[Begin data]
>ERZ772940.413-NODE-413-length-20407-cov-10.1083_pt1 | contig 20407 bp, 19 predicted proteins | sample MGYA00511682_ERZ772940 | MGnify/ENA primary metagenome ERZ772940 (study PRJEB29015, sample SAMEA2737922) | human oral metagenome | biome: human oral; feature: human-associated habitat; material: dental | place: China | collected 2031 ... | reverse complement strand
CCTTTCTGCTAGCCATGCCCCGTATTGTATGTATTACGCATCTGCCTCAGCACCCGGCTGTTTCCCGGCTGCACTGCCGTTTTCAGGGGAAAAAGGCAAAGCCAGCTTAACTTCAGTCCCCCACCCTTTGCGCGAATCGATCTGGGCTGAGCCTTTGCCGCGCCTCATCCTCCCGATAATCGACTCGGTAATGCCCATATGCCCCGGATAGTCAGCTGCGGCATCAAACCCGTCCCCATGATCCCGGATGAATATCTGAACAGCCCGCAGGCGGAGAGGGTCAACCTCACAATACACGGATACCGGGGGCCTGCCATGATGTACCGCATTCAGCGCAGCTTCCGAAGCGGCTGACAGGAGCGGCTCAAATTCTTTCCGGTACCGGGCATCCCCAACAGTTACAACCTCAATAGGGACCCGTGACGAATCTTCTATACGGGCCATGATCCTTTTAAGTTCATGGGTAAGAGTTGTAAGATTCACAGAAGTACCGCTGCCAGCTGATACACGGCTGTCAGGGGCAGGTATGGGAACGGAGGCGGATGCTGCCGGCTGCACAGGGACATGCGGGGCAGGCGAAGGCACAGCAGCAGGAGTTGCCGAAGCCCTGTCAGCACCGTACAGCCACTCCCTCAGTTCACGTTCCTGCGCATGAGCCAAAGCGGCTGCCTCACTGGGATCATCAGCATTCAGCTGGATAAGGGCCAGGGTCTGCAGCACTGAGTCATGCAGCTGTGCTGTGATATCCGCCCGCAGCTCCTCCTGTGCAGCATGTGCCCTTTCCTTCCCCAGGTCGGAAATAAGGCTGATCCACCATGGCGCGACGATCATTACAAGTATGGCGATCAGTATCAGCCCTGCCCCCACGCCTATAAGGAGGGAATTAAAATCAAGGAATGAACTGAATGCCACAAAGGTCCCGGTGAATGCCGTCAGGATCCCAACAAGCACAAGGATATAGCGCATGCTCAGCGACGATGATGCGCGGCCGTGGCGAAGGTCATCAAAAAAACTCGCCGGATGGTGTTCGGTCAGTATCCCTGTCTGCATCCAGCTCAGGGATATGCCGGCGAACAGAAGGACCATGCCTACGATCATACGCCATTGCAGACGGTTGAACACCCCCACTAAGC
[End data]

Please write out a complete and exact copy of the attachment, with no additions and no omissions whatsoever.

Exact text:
>ERZ772940.413-NODE-413-length-20407-cov-10.1083_pt1 | contig 20407 bp, 19 predicted proteins | sample MGYA00511682_ERZ772940 | MGnify/ENA primary metagenome ERZ772940 (study PRJEB29015, sample SAMEA2737922) | human oral metagenome | biome: human oral; feature: human-associated habitat; material: dental | place: China | collected 2031 ... | reverse complement strand
CCTTTCTGCTAGCCATGCCCCGTATTGTATGTATTACGCATCTGCCTCAGCACCCGGCTGTTTCCCGGCTGCACTGCCGTTTTCAGGGGAAAAAGGCAAAGCCAGCTTAACTTCAGTCCCCCACCCTTTGCGCGAATCGATCTGGGCTGAGCCTTTGCCGCGCCTCATCCTCCCGATAATCGACTCGGTAATGCCCATATGCCCCGGATAGTCAGCTGCGGCATCAAACCCGTCCCCATGATCCCGGATGAATATCTGAACAGCCCGCAGGCGGAGAGGGTCAACCTCACAATACACGGATACCGGGGGCCTGCCATGATGTACCGCATTCAGCGCAGCTTCCGAAGCGGCTGACAGGAGCGGCTCAAATTCTTTCCGGTACCGGGCATCCCCAACAGTTACAACCTCAATAGGGACCCGTGACGAATCTTCTATACGGGCCATGATCCTTTTAAGTTCATGGGTAAGAGTTGTAAGATTCACAGAAGTACCGCTGCCAGCTGATACACGGCTGTCAGGGGCAGGTATGGGAACGGAGGCGGATGCTGCCGGCTGCACAGGGACATGCGGGGCAGGCGAAGGCACAGCAGCAGGAGTTGCCGAAGCCCTGTCAGCACCGTACAGCCACTCCCTCAGTTCACGTTCCTGCGCATGAGCCAAAGCGGCTGCCTCACTGGGATCATCAGCATTCAGCTGGATAAGGGCCAGGGTCTGCAGCACTGAGTCATGCAGCTGTGCTGTGATATCCGCCCGCAGCTCCTCCTGTGCAGCATGTGCCCTTTCCTTCCCCAGGTCGGAAATAAGGCTGATCCACCATGGCGCGACGATCATTACAAGTATGGCGATCAGTATCAGCCCTGCCCCCACGCCTATAAGGAGGGAATTAAAATCAAGGAATGAACTGAATGCCACAAAGGTCCCGGTGAATGCCGTCAGGATCCCAACAAGCACAAGGATATAGCGCATGCTCAGCGACGATGATGCGCGGCCGTGGCGAAGGTCATCAAAAAAACTCGCCGGATGGTGTTCGGTCAGTATCCCTGTCTGCATCCAGCTCAGGGATATGCCGGCGAACAGAAGGACCATGCCTACGATCATACGCCATTGCAGACGGTTGAACACCCCCACTAAGC